Volume 7 | Issue 2 | Year 2004

The Profitable Place to do Business

Perched on the easternmost edge of the North American continent, Canada’s four Atlantic provinces are not only earning international reputations for oil and gas exploration, but also as a competitive location for cutting-edge business.
In its 2002 study of international business costs, KPMG names the region’s major urban areas as among the most competitively priced cities in NAFTA for manufacturing and service industries. And businesses that have located to this part of the world – total population, 2.4 million – cite numerous other compelling reasons for their move.

“We have had great success in finding and hiring a highly skilled and motivated workforce to power the growth of our Advanced Development Centre in Halifax, Nova Scotia,” says James T. Brower, Director of North American delivery solutions for Keane Inc., a Boston-based, international business and information technology outsourcing firm with operations around the world.

Indeed, many U.S.-based companies increasingly regard Atlantic Canada – with its familiar culture and language, similar educational and training infrastructure, and close geographic proximity – as an ideal location for near-shoring. Cendant, the New York-headquarted hotel, real estate, and travel industry giant, recently expanded its Fredericton, New Brunswick, call center. Says Canadian director of operations, David Burke: “Cendant recognizes New Brunswick as a highly desirable place to do business, with an employee base well matched to our brands’ high standards for customer service.”

At the heart of Atlantic Canada’s success as a near-shore host for international business is the quality and quantity of its human capital. The region is home to more than 40 colleges and universities, and boasts the highest per capita ratio of universities in Canada. “It makes good sense to grow our company on Cape Breton Island (Nova Scotia),” says Sheelagh Whittaker, President and C.E.O. of EDS Canada, a division of the U.S.-based multinational which bills itself as the largest IT outsourcing firm in the world. “This is an indication of the quality and talent of the workforce here.”

Another very attractive fundamental that has gone a long way towards drawing companies like Keane, EDS, AOL, Xerox and dozens of others to the region in recent years: a competitive, reliable, and plentiful energy supply.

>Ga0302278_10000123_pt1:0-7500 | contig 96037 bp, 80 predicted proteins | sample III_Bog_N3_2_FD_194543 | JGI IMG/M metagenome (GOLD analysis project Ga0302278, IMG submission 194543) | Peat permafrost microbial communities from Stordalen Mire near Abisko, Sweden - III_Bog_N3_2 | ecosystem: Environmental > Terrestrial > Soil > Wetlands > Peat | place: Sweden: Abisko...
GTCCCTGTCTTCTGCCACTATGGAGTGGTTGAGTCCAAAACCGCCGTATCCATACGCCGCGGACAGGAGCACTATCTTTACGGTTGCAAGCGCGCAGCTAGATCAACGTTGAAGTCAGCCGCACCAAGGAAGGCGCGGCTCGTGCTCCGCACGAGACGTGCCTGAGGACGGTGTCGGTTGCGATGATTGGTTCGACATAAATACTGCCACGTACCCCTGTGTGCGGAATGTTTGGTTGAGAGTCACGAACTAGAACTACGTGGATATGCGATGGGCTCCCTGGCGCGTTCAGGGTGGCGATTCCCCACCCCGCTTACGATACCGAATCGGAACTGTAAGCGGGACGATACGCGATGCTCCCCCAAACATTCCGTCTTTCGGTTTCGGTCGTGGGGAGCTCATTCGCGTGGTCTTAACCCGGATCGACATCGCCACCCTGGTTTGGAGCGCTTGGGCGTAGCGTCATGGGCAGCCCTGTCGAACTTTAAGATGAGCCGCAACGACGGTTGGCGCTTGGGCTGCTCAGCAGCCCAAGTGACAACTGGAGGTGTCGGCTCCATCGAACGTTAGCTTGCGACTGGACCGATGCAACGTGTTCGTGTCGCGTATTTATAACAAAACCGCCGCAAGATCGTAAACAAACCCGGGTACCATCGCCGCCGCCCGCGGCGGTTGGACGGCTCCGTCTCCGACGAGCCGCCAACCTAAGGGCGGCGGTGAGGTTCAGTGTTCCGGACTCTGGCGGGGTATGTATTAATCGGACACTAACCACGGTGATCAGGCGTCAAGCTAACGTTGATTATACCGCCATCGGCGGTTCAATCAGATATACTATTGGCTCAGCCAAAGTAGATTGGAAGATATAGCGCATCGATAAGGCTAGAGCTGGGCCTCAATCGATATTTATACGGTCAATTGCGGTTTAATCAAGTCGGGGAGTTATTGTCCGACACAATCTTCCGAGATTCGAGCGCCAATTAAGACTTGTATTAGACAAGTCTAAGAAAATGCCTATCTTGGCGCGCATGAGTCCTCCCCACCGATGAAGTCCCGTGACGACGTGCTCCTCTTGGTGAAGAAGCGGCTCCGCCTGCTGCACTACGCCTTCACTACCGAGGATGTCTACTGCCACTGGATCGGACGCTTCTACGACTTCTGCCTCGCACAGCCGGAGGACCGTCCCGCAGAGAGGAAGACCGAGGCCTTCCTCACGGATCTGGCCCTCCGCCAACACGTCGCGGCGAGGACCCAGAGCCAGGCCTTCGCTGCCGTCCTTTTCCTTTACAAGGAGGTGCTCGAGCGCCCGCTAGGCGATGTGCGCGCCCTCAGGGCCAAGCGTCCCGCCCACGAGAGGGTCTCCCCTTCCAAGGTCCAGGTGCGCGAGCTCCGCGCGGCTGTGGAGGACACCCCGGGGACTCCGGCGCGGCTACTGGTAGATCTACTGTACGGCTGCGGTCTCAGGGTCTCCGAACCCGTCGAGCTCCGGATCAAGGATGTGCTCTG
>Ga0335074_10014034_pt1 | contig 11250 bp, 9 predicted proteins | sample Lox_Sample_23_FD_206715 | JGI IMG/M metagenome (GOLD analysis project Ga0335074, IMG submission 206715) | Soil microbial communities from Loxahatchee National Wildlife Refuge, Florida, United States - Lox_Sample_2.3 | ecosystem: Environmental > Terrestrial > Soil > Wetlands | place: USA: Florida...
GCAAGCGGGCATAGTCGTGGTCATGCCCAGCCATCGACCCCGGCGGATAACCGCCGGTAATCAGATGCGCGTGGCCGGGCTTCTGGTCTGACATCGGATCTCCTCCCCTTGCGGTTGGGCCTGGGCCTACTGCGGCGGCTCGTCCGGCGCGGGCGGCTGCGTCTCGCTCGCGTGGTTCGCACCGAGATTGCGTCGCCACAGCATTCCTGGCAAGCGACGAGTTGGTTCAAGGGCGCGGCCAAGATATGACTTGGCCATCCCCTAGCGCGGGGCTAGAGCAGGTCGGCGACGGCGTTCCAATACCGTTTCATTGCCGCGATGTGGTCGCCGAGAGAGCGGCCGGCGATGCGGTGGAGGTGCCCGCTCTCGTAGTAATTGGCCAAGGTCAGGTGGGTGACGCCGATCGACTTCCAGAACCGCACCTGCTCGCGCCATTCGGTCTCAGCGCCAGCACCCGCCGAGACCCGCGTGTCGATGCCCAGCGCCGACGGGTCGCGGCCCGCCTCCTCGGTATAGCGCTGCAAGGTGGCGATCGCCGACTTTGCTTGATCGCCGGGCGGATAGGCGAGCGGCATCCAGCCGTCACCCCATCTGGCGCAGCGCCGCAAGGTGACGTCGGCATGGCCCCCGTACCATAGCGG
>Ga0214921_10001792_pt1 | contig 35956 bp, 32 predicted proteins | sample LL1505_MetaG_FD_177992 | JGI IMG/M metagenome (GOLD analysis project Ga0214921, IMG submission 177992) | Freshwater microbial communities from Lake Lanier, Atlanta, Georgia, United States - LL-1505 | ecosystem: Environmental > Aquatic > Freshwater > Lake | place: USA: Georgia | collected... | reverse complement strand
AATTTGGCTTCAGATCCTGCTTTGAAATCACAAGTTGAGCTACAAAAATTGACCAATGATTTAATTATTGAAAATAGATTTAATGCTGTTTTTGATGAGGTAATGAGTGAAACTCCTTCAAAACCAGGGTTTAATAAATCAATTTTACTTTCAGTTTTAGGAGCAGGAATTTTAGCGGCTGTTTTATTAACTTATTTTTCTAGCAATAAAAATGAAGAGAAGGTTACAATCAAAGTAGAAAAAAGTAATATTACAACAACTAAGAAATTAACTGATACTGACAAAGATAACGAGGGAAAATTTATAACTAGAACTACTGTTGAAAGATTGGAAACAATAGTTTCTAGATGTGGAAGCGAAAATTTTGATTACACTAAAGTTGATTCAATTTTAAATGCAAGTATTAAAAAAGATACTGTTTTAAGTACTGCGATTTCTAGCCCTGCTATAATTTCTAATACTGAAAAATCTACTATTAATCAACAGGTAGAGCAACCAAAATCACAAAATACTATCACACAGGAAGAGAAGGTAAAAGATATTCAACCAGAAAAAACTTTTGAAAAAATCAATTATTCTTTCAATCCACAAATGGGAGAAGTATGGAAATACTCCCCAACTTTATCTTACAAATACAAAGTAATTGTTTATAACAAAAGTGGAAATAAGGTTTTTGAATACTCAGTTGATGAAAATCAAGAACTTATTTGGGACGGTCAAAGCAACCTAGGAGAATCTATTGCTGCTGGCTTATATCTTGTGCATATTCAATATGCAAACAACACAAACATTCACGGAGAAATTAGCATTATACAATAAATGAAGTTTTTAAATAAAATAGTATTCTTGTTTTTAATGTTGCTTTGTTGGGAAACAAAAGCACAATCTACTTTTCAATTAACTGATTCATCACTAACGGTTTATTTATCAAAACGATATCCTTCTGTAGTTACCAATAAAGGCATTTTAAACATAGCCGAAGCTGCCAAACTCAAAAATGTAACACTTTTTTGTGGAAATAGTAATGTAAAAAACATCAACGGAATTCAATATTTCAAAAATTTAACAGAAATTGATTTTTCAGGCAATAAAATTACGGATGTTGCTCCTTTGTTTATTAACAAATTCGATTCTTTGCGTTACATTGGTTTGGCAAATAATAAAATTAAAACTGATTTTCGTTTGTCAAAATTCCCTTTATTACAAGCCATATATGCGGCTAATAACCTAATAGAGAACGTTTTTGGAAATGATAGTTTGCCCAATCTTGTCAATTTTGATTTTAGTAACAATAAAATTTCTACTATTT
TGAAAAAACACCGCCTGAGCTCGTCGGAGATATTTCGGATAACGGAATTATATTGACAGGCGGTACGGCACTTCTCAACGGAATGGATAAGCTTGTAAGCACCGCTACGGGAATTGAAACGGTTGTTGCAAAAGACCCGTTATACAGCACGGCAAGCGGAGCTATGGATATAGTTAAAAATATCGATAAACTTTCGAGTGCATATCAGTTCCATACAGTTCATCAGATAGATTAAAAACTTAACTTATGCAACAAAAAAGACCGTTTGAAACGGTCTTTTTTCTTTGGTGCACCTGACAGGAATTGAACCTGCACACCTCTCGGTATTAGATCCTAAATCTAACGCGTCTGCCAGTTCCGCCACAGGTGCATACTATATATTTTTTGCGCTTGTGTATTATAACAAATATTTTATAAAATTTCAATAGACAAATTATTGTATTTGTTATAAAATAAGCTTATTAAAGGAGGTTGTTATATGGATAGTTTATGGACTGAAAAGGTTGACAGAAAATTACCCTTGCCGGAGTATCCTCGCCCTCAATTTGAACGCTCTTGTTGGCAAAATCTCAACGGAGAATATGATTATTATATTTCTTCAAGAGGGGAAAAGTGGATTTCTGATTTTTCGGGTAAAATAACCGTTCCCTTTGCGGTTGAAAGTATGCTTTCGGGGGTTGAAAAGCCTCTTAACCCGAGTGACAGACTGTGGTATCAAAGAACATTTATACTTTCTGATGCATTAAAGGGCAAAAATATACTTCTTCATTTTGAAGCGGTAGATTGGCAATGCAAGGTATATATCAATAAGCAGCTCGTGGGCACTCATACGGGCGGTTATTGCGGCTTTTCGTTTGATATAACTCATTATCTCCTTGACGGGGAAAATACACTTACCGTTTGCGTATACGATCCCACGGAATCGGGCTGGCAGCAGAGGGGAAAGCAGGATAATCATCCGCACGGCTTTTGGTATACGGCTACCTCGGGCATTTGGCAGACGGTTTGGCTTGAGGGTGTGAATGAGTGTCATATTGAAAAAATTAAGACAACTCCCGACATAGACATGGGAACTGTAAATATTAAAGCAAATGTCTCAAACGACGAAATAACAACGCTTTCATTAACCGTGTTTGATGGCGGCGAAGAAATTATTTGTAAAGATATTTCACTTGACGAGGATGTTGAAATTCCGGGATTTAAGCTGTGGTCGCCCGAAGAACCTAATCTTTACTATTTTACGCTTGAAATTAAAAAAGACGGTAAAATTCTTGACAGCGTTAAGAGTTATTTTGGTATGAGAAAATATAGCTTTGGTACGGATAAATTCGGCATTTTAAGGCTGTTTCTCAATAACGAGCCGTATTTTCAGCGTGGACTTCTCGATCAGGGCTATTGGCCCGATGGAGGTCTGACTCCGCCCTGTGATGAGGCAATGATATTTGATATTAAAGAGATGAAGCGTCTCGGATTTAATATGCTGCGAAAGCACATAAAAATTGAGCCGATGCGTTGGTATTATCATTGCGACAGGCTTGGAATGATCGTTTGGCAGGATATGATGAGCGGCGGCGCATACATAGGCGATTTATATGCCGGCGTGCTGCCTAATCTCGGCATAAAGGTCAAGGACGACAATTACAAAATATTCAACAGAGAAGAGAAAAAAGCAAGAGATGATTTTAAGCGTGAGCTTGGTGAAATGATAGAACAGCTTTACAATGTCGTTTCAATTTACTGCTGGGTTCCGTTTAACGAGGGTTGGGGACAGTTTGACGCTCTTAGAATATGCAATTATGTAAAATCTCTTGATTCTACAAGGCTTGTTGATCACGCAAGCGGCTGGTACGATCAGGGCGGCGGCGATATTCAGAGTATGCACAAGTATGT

In fact, the energy sector is one of Atlantic Canada’s most powerful growth engines. The region boasts an installed electricity production capacity of 14,000 megawatts generated by various facilities: hydro, nuclear, coal, gas and oil. That translates into one of the highest per capita electricity production ratios in the world. Electricity costs in the Atlantic region are the lowest of the G7 countries; they are, on average, 30 percent lower than the U.S. Electricity is also a major Atlantic Canadian export.

But beyond this, the region boasts North America’s fastest growing offshore oil and gas sector, which has influenced the growth of the region’s GDP more than any other industrial activity in recent years. Since 1998, the region’s oil and gas exports have grown by 284 percent, to just over $7.3 billion in 2002.

And the industry continues to grow. Of the $15 billion in major construction projects slated for the next few years in Atlantic Canada, 60 per cent are related to oil and gas exploration, production and distribution.

Leading projects include Sable Offshore Energy, a $3 billion project involving the development of six major natural gas fields off the coast of Nova Scotia; and Deep Panuke, located 250 kilometres southeast of Halifax, Nova Scotia, where natural gas is set to be produced by late 2005 and will run for nearly 12 years.

There’s also Terra Nova, whose floating production storage and off-loading vessel (FPSO) – the first to be tried in the frigid waters of Newfoundland and Labrador’s Grand Banks – started producing the field’s 370 to 470 million barrels of light, sweet crude at 125,000 barrels of oil per day in January 2002.

A top-quality research and development infrastructure supports the industry’s growth.

Meanwhile, the region’s three major oil refineries are export-oriented, and enjoy access to marine transportation of crude oil and petroleum products. The Irving Oil Refinery in Saint John, New Brunswick – the largest facility of its kind in Canada – recently underwent a $1-billion upgrade and now exceeds the United States Environmental Protection Agency’s new source performance standards for petroleum refineries.

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